CORNWALL – Cornwall’s police chief says this city would handle the ride-sharing company Uber much like the nation’s capital. Uber connects drivers with private cars with people looking for ride via a cell phone app. In Ottawa, two drivers were fined this week for $650 each for breaking the taxi bylaw. It was done during a sting operation, conducted by the city.
“The existence of this sort of service is in direct contravention to the (Cornwall Police Service) board’s bylaw governing taxis. We feel we would have a fairly simple task of following up through our bylaws to issue charges of breaching that bylaw,” said Dan Parkinson.
The fines in Cornwall can be up to $2,000 and those would be issued by police as the city’s bylaw enforcement division doesn’t handle the taxi bylaw.
The Uber issue has been “percolating” in Ottawa since the Cornwall Police Service Board last met in early September. The board doesn’t sit down again until November. “I don’t anticipate raising it (Uber) at our next board meeting unless something happens in town here,” Parkinson said.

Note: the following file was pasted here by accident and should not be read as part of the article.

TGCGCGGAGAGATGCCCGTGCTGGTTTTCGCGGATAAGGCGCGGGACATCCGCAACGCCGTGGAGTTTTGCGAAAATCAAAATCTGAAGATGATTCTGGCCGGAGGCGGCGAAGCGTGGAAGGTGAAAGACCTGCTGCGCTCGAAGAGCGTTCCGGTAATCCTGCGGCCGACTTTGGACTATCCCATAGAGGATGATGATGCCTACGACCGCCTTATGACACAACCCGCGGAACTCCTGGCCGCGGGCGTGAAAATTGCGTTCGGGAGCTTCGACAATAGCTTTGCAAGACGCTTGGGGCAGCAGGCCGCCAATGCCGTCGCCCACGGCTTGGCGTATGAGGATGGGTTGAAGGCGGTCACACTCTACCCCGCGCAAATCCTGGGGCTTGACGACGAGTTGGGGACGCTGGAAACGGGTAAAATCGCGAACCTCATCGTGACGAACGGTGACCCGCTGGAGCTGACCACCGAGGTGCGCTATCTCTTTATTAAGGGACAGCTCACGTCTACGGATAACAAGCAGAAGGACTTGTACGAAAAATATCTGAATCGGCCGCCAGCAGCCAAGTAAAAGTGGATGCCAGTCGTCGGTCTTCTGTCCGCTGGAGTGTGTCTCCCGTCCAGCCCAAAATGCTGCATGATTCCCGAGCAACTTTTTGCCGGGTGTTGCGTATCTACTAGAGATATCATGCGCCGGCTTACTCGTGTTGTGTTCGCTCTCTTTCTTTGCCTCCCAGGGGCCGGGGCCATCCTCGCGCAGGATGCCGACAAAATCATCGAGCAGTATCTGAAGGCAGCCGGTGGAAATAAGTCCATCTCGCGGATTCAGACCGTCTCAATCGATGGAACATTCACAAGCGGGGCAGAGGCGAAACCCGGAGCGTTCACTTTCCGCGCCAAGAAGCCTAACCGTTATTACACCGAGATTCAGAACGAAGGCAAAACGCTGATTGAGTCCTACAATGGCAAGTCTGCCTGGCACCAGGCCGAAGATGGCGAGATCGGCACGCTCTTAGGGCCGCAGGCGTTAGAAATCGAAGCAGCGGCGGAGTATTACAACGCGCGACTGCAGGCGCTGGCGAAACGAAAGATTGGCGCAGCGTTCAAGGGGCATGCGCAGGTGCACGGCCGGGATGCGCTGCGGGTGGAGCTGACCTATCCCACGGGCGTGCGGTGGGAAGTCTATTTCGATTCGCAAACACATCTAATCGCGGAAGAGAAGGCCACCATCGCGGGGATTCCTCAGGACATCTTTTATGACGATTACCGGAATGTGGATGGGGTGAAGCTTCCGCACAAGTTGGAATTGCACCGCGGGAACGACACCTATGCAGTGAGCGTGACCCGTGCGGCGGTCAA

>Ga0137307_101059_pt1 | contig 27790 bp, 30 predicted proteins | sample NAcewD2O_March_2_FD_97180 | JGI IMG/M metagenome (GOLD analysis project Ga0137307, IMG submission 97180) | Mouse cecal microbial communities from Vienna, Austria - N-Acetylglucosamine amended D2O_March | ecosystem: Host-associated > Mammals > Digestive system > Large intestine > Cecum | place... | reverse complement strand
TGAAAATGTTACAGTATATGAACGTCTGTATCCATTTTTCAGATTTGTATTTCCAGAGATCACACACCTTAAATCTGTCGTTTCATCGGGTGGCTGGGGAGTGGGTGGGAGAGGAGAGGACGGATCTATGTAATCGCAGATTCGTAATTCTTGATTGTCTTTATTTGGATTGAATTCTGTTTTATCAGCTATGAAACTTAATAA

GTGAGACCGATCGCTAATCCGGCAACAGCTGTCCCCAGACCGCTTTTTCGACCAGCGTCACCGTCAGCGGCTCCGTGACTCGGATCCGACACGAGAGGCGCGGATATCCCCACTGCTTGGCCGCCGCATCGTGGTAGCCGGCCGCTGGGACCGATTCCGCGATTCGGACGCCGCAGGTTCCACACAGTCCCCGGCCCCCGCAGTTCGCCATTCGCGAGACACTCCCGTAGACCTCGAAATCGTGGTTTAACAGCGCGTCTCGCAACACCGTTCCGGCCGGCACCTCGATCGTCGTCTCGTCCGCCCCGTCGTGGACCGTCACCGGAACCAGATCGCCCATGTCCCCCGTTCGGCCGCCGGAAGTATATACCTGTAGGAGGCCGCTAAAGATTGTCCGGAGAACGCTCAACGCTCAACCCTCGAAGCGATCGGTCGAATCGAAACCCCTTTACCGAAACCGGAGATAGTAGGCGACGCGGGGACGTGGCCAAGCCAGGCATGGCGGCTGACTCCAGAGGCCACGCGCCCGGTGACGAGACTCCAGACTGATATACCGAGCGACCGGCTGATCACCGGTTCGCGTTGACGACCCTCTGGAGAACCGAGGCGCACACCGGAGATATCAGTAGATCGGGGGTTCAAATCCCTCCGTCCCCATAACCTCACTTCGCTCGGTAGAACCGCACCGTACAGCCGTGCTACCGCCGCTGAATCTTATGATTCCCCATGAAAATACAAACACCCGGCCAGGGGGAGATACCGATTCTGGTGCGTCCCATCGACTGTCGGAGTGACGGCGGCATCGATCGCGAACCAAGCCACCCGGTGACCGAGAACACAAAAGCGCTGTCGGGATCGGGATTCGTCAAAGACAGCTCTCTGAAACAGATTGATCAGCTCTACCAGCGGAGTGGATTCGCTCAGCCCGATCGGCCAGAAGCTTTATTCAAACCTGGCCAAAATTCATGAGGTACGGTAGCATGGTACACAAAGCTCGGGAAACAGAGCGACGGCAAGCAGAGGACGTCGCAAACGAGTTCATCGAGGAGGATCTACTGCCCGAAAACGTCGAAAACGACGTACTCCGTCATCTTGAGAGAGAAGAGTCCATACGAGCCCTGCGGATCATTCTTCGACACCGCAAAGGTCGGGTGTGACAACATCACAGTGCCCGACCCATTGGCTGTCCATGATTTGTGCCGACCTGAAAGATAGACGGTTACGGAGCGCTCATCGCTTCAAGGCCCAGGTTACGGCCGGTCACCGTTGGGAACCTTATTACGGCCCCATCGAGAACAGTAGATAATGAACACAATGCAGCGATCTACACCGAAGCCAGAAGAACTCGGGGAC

The police chief doesn’t anticipate a big interest from people looking to make money by getting into the cell phone app ride-sharing service. “I don’t know if the people who are looking to make a quick buck are the people who can see this thing through a court challenge,” he said.
Parkinson says the taxi bylaw has withstood other court challenges, such as not being able to run a cab company solely on cell phones (you have to have a two-way radio system). “That’s not going to happen with private citizens running around in their own cars out there,” he said.
With Uber in more than 200 cities, the chief acknowledges the ride-share app is gathering momentum. But he believes it will be more popular in large urban centers than in a location like Cornwall. The Seaway City has two cab brokers and no more than 56 taxi licenses.